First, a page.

$125,000 if married filing separately,
$250,000 if married filing jointly, or
$200,000 for any other filing status.
If, as a result of our refund claim, your wages are adjusted, you may also be able to claim a refund for Additional Medicare Tax. For more information on the Additional Medicare Tax, see the Instructions for Form 8959.
The Revenue Procedure also provides the following optional items that may be part of the request for consent:
- A request for consent may include an express presumption that if an employee’s response has not been received by the employer during this time period, the employee will be considered to have refused to provide the employee consent; however, a failure to respond may not be deemed consent.
- A request for consent may include a request that the employee keep the employer informed about any change in the employee’s mailing address or email address.
Requests may be sent by mail to the employee’s last known address using the Postal Service or one of the designated delivery services under IRC §7502(f) (the timely filing rules). Requests may be sent by email and consents received electronically if the procedures found in Section 7 of the procedure are followed.
A consent must meet the following requirements:
- Contain the name, address, and taxpayer identification number of the employee;
- Contain the name, address, and employer identification number of the employer;
- Contain the tax period(s), type of tax (e.g., social security and Medicare taxes), and the amount of tax for which the employee consent is provided;
- Affirmatively state that the employee authorizes the employer to claim a refund for the overpayment of the employee share of tax.
- For refund claims for employee tax overcollected in prior years, include the employee's written statement;
- Identify the basis of the claim (e.g., request for refund of the social security and Medicare taxes withheld with regard to excess transit benefits provided in 2014 due to a retroactive legislative change); and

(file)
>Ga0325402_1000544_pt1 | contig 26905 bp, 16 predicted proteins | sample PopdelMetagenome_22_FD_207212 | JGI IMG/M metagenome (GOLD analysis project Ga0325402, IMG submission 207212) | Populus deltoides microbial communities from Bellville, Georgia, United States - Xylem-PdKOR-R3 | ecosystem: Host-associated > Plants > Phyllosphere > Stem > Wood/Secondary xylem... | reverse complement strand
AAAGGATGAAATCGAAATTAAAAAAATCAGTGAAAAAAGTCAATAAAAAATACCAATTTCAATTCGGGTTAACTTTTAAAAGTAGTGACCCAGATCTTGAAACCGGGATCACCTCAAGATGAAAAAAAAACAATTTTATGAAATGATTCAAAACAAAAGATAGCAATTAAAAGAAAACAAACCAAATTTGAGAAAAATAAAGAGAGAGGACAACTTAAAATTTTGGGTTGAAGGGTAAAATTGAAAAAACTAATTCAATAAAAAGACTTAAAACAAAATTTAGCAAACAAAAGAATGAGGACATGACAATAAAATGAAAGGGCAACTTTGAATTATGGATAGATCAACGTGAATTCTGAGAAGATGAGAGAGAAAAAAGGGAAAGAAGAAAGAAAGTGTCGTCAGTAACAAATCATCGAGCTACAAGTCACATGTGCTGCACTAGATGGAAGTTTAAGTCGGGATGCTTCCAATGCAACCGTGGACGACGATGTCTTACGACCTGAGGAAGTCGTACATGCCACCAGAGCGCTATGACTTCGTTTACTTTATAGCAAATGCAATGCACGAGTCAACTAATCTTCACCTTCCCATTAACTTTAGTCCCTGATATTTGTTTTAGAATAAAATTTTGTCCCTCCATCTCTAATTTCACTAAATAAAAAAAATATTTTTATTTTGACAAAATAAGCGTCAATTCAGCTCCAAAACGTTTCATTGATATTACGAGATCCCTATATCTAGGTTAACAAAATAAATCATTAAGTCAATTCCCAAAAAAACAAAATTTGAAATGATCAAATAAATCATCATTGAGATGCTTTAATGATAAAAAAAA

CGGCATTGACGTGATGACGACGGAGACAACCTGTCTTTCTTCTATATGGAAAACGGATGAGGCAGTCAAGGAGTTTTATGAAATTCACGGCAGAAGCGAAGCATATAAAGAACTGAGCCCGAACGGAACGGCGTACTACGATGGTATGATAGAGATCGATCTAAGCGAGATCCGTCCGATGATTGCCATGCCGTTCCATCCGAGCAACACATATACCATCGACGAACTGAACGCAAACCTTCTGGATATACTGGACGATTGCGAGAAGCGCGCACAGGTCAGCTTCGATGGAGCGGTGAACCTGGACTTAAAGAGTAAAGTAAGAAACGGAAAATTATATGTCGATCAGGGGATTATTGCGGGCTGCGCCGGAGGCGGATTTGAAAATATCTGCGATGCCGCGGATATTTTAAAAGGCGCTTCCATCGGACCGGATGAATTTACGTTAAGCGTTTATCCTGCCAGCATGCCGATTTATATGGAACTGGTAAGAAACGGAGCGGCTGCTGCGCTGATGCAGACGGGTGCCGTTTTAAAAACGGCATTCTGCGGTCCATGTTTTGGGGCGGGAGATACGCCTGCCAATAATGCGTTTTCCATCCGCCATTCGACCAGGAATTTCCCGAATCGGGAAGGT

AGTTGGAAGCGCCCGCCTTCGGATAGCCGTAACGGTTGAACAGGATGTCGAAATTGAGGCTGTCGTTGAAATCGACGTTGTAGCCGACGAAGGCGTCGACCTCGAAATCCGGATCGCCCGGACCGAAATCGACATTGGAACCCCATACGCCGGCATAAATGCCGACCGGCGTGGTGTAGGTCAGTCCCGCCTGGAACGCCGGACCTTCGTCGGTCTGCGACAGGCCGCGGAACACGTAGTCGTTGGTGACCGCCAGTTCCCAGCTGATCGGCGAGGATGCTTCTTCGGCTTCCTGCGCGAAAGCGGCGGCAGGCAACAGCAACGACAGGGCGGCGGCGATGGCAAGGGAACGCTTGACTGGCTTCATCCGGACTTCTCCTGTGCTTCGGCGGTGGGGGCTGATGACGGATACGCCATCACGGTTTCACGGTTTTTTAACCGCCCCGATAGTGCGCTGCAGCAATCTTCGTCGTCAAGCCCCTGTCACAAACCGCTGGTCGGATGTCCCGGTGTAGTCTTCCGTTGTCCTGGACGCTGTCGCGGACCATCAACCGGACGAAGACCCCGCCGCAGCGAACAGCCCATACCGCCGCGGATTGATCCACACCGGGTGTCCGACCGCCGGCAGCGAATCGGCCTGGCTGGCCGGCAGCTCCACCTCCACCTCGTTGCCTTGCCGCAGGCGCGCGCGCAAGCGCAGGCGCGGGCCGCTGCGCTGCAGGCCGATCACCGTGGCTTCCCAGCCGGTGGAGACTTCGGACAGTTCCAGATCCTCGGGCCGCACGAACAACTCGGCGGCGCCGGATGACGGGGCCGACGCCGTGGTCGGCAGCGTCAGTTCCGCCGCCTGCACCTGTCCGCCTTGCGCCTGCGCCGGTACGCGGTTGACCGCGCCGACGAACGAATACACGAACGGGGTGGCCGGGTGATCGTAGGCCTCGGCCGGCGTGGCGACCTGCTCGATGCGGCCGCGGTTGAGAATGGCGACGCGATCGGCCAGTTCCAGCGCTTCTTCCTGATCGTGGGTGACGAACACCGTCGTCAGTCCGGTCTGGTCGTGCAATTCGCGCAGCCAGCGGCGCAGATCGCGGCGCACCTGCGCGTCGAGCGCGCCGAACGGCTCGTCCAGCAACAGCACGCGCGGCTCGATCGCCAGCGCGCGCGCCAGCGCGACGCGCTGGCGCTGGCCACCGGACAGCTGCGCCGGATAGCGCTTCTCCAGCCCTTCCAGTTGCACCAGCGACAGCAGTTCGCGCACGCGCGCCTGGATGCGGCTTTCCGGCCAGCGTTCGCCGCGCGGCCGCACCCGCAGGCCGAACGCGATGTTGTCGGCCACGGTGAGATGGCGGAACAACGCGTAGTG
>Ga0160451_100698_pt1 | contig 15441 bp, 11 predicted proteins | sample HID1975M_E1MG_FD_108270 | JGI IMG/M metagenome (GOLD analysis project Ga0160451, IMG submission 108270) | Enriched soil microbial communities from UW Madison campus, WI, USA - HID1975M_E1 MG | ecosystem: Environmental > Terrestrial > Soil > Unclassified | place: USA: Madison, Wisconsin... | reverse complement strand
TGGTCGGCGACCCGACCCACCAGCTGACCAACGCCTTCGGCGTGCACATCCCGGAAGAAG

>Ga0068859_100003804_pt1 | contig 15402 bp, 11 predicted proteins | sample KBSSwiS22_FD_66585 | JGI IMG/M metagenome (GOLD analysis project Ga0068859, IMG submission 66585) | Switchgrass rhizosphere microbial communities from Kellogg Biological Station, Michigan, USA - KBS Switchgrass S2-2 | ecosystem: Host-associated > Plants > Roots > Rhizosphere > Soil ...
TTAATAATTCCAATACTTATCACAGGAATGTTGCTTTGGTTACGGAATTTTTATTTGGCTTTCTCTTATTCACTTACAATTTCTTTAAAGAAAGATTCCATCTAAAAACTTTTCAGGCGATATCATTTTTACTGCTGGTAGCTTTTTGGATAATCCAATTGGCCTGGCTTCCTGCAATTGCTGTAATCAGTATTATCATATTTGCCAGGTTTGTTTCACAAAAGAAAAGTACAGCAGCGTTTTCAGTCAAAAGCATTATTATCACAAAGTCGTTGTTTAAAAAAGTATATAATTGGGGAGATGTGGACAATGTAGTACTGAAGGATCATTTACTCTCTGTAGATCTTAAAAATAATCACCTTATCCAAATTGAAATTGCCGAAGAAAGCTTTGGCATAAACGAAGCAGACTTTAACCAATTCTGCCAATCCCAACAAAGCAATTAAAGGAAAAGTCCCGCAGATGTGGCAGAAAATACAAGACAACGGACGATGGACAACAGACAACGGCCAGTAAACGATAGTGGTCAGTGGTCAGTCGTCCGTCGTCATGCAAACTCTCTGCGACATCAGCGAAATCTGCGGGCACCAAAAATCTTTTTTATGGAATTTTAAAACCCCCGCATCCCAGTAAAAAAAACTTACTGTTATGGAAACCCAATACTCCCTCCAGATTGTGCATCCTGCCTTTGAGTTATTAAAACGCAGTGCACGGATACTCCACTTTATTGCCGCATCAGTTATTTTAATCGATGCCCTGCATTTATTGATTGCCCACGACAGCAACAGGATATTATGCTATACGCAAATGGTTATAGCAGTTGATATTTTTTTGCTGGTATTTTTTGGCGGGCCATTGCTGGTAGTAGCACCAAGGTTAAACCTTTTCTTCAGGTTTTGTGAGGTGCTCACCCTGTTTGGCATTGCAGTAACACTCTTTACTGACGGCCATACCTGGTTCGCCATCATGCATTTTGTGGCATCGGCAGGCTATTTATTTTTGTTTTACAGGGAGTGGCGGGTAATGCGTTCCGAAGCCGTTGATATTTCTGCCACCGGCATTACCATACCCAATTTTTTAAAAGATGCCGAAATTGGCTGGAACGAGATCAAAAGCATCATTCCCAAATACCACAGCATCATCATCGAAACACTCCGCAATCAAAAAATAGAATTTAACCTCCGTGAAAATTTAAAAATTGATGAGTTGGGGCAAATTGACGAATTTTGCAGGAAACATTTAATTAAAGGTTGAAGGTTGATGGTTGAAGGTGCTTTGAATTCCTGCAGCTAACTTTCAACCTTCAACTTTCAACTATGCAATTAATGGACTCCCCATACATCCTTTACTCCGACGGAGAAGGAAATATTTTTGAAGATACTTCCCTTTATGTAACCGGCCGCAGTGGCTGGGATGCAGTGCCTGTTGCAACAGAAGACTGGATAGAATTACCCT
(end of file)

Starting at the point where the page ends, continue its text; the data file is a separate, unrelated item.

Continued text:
- Be dated and contain the employee's signature under penalties of perjury. The penalties of perjury statement should be located immediately above the required signature.
The employer must retain the consents for “as long as their consents may be material to the administration of any internal revenue law” but in no case for a period shorter than four years from the date the employer files the claim for refund. The consents are not submitted with the claim for refund.
The requirement to obtain a consent before refunds are issued do not apply in the following situations:
- The taxes were not withheld from an employee or,
- After the employer makes reasonable efforts to repay or reimburse the employee or secure the employee’s consent
- The employer cannot locate the employee or
- T he employee will not provide consent.
An employer is deemed to have made reasonable efforts if:
- The employer properly requests consent of the employee as provided in this revenue procedure;
- A request for consent sent electronically provides for an acknowledgement of receipt of the email message. The request must specifically ask the employee to acknowledge receipt of the request for consent (e.g., by clicking on a voting button (YES) or by sending a reply message to the employer). A read-receipt message is not sufficient;
- The employer retains:
- The record of mailing the request for consent;
- The record of emailing the request for consent (including any acknowledgement of receipt of the email message);
- The record of personal delivery to the employee who does not furnish an employee consent; or
- The employee's response indicating that the employee was not authorizing the employer to claim a refund of FICA taxes on his or her behalf;
- In the event a mailing is undeliverable, the employer makes a good faith attempt to determine the employee's current address and, if a new address is discovered, the employer delivers a request for consent in a paper format to the new address or delivers a request for consent by email or by personal delivery, giving the employee not less than 21 days from the date of the second request to reply; and
- In the event of an email delivery failure (e.g., the employer is notified that the message the employer tried to send did not reach the employee because of a problem with the email address) or in the event that the employee does not acknowledge receipt of the email message, the employer mails a request for consent in a paper format to the employee's last known address or provides a request for consent to the employee by personal delivery giving the employee not less than 21 days from the date of the second request to reply.